“Mainstream Hollywood doesn't know how to make money on a movie like this,” he wrote on the crowdfunding website. “They don't believe that there is an audience, and we mean to prove them wrong.”
As studios become more risk-averse, filmmakers of all stripes are turning to Kickstarter, as well as other online crowdfunding sites like IndieGoGo, to fund production, marketing and, in some cases, distribution.
That includes everyone from "Raging Bull" screenwriter Paul Schrader to a relative unknown like Rob Hugel.
Sundance hosted 17 premieres for films funded at least in part by Kickstarter. At South by Southwest, 33 funded films screened. At Tribeca, there were 12.
And earlier this month, Paul Schrader and Bret Easton Ellis announced they would use Kickstarter for their next project, “The Canyons.” It has already raised almost $80,000.
According to Braxton Pope, a friend and collaborator of Ellis’ who is producing the film, the group wanted the artistic freedom using Kickstarter funding would provide.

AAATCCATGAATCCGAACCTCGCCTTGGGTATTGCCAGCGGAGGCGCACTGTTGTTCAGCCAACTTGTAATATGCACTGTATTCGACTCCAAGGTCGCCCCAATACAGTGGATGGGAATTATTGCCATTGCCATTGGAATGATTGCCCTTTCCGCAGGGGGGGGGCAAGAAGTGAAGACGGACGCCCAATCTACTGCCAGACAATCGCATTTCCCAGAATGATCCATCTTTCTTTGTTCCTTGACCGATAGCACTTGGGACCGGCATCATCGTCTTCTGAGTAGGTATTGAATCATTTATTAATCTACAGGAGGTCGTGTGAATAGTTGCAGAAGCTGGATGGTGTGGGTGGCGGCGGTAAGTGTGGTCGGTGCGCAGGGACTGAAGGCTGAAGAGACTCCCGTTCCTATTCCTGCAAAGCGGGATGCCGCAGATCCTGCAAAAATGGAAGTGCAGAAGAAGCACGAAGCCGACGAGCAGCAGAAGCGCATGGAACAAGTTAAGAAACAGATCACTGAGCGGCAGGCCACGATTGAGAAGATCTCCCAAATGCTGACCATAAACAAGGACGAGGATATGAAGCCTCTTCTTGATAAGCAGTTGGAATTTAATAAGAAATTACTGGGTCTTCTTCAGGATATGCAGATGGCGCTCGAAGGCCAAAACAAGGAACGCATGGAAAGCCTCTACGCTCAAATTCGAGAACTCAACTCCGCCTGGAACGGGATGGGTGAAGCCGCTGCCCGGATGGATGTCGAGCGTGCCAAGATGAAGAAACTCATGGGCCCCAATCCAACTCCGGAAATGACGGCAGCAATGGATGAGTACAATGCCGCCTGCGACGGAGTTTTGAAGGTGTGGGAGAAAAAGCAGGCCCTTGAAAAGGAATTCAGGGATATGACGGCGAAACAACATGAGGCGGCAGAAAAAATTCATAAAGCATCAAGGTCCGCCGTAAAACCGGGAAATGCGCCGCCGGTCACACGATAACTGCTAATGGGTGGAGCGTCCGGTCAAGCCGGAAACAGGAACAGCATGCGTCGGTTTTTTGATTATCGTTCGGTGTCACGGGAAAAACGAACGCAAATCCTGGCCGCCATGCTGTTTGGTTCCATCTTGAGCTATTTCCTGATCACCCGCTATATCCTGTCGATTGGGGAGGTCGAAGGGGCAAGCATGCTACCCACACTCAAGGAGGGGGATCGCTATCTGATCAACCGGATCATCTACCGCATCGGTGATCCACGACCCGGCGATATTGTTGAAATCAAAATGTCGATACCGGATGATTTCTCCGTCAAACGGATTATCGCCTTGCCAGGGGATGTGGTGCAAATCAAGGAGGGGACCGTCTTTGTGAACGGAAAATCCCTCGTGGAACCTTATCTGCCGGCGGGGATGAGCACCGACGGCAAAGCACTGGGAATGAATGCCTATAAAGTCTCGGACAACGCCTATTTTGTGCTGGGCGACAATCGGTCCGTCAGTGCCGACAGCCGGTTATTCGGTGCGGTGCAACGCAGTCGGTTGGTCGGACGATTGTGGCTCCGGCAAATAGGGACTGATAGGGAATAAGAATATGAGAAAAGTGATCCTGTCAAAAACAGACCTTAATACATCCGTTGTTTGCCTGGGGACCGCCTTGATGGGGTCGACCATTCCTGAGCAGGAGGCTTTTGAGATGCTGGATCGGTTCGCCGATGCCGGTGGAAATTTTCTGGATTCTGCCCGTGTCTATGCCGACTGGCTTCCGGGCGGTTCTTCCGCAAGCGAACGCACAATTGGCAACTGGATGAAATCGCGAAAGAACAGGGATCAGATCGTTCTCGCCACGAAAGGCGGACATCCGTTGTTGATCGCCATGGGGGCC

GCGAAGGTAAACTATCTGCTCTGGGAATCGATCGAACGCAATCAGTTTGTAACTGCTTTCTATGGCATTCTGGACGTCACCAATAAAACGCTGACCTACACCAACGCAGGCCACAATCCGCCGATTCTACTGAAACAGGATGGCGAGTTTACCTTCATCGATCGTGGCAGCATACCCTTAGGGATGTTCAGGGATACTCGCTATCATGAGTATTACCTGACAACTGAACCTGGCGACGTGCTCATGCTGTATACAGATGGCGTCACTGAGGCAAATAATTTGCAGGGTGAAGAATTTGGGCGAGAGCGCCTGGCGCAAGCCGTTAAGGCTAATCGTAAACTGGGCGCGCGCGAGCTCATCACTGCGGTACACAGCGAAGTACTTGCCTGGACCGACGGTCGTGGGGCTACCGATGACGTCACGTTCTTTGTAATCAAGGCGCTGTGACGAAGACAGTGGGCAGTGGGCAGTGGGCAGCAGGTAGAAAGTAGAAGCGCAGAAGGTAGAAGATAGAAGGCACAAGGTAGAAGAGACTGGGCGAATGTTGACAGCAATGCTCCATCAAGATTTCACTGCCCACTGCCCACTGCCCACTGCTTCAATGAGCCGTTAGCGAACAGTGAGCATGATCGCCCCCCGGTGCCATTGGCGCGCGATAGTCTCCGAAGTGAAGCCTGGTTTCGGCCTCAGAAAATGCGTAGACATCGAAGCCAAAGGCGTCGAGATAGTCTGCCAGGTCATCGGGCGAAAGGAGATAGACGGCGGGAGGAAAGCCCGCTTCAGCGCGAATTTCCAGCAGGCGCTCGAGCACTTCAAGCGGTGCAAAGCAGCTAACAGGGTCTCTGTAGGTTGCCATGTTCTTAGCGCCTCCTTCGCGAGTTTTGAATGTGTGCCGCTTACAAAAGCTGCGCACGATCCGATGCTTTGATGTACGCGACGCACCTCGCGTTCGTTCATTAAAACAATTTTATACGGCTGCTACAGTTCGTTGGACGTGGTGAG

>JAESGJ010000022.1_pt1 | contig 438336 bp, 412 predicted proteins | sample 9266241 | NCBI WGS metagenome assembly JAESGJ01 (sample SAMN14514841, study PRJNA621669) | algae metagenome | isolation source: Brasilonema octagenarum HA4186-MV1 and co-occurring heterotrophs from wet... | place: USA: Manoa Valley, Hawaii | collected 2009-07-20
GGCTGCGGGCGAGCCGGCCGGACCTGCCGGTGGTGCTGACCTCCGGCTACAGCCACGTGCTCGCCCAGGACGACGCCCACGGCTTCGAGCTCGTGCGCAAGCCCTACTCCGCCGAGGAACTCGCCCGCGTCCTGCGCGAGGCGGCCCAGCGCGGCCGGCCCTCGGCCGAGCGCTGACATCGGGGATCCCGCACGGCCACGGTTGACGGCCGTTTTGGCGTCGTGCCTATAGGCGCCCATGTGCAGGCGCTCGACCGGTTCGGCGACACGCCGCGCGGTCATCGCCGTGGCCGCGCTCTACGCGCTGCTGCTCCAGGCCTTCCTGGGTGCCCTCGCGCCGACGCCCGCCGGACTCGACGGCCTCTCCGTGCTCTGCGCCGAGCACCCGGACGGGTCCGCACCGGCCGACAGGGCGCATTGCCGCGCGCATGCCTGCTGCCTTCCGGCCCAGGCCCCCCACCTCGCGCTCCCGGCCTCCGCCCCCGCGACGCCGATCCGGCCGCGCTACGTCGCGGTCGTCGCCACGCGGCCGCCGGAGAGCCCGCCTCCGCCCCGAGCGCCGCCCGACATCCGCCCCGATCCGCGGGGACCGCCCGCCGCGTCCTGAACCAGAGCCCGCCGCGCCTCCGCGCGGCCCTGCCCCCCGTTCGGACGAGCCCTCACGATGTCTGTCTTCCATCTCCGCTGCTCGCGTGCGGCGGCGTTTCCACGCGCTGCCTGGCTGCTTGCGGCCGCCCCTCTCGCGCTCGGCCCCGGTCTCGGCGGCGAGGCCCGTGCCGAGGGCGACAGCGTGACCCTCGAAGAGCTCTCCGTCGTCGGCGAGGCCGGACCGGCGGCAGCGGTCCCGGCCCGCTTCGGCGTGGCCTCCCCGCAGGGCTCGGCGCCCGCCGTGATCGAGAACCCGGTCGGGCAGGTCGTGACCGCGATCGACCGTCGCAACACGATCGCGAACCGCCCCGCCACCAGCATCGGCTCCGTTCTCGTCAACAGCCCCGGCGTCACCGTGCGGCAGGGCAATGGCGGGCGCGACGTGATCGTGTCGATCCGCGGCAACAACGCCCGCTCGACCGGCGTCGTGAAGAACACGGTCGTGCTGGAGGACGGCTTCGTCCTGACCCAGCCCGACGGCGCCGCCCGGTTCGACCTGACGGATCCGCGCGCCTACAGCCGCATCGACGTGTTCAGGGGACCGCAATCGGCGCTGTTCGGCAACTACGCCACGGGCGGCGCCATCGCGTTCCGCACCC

On top of that, they wanted to be sure they could see something from the back end. Too often when selling a project to a distributor, they did not get a share -- or only a small portion -- of the movie's profits.
Even HBO has gotten into the game, purchasing "Me @ the Zoo," a documentary partially funded on Kickstarter, that will premiere June 25.
Launched in 2009, Kickstarter has broken new ground in areas other than film over the past few months.
No movie has neared that level, but more than $60 million has been pledged to film and video projects on Kickstarter, making it the single largest category on the site.
Crowdfunding is an increasingly popular and viable avenue for independent filmmakers -- and Kickstarter has taken the lead among other outlets.
“It’s been happening on a really grass-roots level for a long time," said Lillard, "but I never thought about putting it together to use on a completed project for [print and advertising] funding. That was part of the awakening at South by Southwest.”
It was at the Austin-based festival that Lillard’s film about a hefty teen who discovers punk rock earned the Audience Award, as well as a series of positive reviews.